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Tales Untold
Tales Untold

Tales Untold

15 artists showcase their creations stunning onlookers

Lahore: For art enthusiasts, collectors, artists and art critics, it was a pleasure to witness a brilliant group art show titled ‘Tales Untold’ by 15 visual artists at the Art Soch Gallery in Gulberg II, where 33 artworks, along with two installations are placed.

Speaking to Bol News, Visual Artist Emaan Pirzada said that her art practice revolves around the term ‘Topophilia’, a strong sense of place. Her work is the product of diverse experiences that she lived through. Moving from place to place and being displaced frequently created an urge in Emaan to preserve those places. She documented these spaces, not particularly how they were, but her understanding of those tangible surroundings.

For art enthusiasts, collectors, artists and art critics, it was a pleasure to witness a brilliant group art show titled ‘Tales Untold’


“My spatial experiments unapologetically challenge the natural laws of psychics and perspective, choosing to reassemble and alter the interior home space, forming a surrealistic mind palace,” she shared.

She has contained/enclosed these spaces in a traditional oval format, seen in old manuscripts which were specifically used for portraits of kings and queens. Emaan has used traditional miniature borders to enhance the significance of the spaces, along with glorifying them to express her affiliation.

Artist Adnan Ali is presenting his works in sculpted forms for the first time in his career. He has seen many hardships. Adnan was trained at the National College of Arts, Lahore, as a miniature painter and has been painting since 2014. He has worked with oil, acrylic and watercolour. Regarding this theme, Adnan believes that the Pakistani currency is a surface of emotions on which one can use the right tool to portray the outcomes of friendships and relations as it reveals the true nature of a person when exposed to the shadows of difficult times.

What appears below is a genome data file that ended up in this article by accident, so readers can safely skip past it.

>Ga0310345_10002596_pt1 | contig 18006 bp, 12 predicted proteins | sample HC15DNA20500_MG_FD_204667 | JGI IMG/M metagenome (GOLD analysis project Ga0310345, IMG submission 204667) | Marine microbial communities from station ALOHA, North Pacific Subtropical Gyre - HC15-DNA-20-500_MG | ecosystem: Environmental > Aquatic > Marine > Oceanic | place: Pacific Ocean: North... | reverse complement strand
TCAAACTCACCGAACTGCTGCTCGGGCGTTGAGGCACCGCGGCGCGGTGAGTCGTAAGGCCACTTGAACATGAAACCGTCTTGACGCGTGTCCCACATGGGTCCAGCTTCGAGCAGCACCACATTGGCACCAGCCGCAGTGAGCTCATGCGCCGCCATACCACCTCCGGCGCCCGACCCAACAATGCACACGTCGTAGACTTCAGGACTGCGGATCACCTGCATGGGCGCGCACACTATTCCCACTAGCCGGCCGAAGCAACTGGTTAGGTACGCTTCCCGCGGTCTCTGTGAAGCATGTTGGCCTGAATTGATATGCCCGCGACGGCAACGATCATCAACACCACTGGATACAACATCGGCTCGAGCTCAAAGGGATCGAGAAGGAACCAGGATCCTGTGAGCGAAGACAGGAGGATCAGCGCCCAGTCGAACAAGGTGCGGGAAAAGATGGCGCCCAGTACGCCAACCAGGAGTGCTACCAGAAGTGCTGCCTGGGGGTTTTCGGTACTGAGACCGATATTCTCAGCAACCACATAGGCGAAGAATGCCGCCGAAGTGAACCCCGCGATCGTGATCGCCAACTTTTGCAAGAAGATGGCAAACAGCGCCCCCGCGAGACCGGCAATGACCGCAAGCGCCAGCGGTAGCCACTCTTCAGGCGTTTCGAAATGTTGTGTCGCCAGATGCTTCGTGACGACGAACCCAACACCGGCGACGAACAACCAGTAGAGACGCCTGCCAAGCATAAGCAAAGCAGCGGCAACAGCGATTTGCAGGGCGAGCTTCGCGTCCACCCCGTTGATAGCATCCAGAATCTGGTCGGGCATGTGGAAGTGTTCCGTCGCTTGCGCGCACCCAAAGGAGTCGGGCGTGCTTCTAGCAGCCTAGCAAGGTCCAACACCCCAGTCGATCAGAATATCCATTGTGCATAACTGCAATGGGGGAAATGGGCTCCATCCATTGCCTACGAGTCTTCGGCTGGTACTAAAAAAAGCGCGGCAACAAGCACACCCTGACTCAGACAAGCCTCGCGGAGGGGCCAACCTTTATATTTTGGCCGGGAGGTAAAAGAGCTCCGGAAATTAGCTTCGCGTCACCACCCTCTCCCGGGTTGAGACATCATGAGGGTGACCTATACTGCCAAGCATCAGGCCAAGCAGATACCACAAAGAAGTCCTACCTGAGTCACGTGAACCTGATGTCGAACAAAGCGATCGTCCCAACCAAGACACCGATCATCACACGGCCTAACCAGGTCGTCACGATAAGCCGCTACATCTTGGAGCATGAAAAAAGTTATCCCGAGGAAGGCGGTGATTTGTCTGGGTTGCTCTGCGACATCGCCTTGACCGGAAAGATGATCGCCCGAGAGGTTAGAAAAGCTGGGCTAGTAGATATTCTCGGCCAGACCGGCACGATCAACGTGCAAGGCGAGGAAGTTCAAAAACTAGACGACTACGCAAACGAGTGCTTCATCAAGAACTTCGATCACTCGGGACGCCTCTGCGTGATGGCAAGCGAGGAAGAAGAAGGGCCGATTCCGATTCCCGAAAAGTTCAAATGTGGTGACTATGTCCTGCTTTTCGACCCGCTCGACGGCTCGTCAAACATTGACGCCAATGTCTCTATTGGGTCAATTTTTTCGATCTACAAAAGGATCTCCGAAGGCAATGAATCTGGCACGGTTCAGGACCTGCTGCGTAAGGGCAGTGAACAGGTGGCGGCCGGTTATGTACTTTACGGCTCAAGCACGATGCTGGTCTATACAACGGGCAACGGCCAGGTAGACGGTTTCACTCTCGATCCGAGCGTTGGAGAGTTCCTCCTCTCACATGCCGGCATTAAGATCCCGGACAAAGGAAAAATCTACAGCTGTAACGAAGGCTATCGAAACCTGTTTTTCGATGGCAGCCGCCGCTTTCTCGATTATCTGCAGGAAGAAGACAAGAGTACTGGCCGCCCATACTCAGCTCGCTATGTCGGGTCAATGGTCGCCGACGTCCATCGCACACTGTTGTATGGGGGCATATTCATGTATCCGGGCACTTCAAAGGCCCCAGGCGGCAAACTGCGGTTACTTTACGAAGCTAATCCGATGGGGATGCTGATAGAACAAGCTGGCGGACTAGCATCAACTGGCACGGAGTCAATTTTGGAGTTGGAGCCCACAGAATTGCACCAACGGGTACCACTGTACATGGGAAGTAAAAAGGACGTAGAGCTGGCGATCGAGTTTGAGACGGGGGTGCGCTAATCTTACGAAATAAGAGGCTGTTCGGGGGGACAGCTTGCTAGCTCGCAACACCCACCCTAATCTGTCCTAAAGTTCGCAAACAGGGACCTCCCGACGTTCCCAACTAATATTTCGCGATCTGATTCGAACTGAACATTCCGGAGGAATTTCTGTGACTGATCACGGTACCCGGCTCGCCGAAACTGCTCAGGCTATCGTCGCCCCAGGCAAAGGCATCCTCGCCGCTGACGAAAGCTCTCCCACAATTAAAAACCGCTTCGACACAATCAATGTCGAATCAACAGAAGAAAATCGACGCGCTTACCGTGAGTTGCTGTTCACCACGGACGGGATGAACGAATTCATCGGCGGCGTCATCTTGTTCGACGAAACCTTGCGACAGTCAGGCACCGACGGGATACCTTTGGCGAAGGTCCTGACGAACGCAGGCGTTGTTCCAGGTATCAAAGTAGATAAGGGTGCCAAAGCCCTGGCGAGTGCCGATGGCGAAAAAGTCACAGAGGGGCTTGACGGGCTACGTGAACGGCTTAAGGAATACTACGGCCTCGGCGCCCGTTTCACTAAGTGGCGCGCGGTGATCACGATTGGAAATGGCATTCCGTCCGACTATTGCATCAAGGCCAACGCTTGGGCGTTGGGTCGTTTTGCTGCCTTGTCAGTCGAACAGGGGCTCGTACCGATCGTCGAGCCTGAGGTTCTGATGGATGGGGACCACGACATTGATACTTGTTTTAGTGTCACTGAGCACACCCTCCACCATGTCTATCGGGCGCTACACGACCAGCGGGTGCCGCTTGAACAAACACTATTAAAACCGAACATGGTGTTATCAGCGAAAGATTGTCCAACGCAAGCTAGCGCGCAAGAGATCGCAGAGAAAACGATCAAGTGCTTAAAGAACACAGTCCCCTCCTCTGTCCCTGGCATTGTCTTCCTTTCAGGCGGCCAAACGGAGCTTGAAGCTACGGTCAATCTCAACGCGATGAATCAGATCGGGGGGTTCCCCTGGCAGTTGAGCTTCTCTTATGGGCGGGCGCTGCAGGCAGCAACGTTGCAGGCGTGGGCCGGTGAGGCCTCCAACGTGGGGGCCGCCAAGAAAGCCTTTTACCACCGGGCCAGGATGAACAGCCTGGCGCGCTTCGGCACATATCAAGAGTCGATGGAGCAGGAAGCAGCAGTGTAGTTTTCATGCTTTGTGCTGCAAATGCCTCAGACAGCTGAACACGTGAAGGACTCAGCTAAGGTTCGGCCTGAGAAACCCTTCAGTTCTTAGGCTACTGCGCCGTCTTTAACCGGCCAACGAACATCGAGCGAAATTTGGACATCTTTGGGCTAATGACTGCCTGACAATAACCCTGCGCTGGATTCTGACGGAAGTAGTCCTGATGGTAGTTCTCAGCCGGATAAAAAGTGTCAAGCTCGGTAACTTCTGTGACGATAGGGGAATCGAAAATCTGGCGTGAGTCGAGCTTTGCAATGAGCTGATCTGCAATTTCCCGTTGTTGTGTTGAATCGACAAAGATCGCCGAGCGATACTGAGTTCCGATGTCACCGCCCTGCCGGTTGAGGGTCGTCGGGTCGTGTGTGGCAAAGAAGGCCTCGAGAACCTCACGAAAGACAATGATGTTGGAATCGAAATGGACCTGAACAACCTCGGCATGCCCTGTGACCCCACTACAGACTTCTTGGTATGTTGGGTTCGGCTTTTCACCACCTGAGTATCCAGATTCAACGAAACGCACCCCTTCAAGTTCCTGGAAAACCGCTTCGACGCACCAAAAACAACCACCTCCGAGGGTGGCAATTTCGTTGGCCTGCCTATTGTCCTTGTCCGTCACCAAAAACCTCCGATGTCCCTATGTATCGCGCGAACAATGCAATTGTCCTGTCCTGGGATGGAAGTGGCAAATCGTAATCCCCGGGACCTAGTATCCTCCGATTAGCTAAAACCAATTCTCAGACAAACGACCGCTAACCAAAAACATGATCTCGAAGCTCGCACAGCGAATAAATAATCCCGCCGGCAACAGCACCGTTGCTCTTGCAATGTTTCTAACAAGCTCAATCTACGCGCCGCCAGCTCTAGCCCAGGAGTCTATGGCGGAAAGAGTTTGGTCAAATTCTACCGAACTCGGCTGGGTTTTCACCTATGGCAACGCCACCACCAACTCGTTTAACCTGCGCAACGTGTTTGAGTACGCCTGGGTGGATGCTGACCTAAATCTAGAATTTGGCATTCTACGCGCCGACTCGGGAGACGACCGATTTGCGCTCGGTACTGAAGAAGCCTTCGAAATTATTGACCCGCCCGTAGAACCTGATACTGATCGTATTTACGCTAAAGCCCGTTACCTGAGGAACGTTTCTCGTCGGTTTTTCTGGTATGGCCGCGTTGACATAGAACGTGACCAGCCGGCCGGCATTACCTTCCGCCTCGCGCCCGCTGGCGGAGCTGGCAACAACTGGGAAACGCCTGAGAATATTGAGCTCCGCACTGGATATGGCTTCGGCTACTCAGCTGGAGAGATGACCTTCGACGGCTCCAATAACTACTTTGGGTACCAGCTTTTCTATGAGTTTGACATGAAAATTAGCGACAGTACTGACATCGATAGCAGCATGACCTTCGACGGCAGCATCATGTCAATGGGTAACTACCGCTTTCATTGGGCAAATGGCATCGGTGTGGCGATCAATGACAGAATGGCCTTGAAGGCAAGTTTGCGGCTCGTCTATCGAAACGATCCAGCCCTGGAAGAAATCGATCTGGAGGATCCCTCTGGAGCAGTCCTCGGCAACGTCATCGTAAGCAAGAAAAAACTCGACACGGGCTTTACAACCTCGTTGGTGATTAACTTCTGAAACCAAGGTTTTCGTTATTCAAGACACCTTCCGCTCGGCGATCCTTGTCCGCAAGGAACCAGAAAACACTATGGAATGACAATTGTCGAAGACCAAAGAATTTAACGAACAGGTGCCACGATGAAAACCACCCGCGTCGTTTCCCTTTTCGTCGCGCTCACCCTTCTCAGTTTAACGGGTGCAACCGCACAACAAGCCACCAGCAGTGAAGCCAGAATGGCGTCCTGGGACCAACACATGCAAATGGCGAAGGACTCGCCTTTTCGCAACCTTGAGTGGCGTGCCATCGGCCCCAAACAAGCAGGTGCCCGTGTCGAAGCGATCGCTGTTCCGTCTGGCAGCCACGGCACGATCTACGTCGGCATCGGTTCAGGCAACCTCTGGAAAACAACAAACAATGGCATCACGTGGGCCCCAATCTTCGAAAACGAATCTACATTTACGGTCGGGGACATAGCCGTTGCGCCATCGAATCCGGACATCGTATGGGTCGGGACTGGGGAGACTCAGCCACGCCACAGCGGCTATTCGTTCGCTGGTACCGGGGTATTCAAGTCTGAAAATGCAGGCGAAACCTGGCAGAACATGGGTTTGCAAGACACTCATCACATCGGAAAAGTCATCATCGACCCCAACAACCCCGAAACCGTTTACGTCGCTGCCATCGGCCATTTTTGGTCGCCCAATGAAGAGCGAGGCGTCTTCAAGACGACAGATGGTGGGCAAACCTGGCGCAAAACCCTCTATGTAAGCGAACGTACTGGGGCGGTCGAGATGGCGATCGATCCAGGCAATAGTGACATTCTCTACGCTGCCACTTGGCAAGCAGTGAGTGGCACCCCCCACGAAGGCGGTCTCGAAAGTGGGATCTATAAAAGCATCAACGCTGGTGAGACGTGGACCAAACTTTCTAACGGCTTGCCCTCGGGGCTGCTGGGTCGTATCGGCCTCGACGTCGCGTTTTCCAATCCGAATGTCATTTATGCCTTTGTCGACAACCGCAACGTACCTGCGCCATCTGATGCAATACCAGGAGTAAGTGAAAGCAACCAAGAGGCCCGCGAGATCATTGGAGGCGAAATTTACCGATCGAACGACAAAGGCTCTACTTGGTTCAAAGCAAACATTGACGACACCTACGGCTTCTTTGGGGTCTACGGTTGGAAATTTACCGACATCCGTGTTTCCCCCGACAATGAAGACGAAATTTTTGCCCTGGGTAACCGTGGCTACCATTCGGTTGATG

“I’ve observed the behaviour of a society towards the notion of hard-earned money and wanted to show my experience through these artworks in this exhibition,” he concluded.  Artist Haniaa Maryam’s whole theme is ‘Solace’, medium Gouache on Wasli (miniature technique).


“My idea behind the art is based on my personal experience. Solace means a helping hand. I have been suffering from nightmares, and somehow they are connected with me,” Hania pointed out.

She is expressing an emotion connected with us that wakes us up when nobody is there with us. In her art, she usually tries to show the events and emotions at the exact moments, such as her experience with nightmares and the emotion that she gets from them.

“In my work, the representation of deer is ‘me’, symbolically in the nightmare, drapery showing as a symbol of revealing and unrevealing,” she concluded.

Artist Hadiqa Asad said that she is always into detail and minimal art, as you can do so much without making it look ‘too much’.

For Artist Mahnoor Salman, it is more letters than body, more words than just this skin. Handwritten letters have always been something special to her as they spill nostalgic longing, loss and love. As an introvert, they are one of the best ways for her to articulate her feelings.


“In the times of text messages, the idea of handwritten letters has always been more intimate to me, expressing the rarely spoken words and feelings and keeping them intact. It is an art in itself, the art of carefully putting the words to express love, to preserve a memory or to convey feelings which then don’t remain just words anymore, rather it becomes an embodiment of a soul,” Mahnoor said.